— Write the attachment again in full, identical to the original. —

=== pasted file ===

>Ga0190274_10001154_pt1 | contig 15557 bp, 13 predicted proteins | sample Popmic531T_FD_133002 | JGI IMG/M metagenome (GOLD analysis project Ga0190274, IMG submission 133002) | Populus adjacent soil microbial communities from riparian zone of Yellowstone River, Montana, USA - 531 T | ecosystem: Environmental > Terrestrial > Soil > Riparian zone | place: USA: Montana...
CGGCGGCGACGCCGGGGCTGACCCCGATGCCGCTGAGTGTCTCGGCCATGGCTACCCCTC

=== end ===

>Ga0190274_10001154_pt1 | contig 15557 bp, 13 predicted proteins | sample Popmic531T_FD_133002 | JGI IMG/M metagenome (GOLD analysis project Ga0190274, IMG submission 133002) | Populus adjacent soil microbial communities from riparian zone of Yellowstone River, Montana, USA - 531 T | ecosystem: Environmental > Terrestrial > Soil > Riparian zone | place: USA: Montana...
CGGCGGCGACGCCGGGGCTGACCCCGATGCCGCTGAGTGTCTCGGCCATGGCTACCCCTC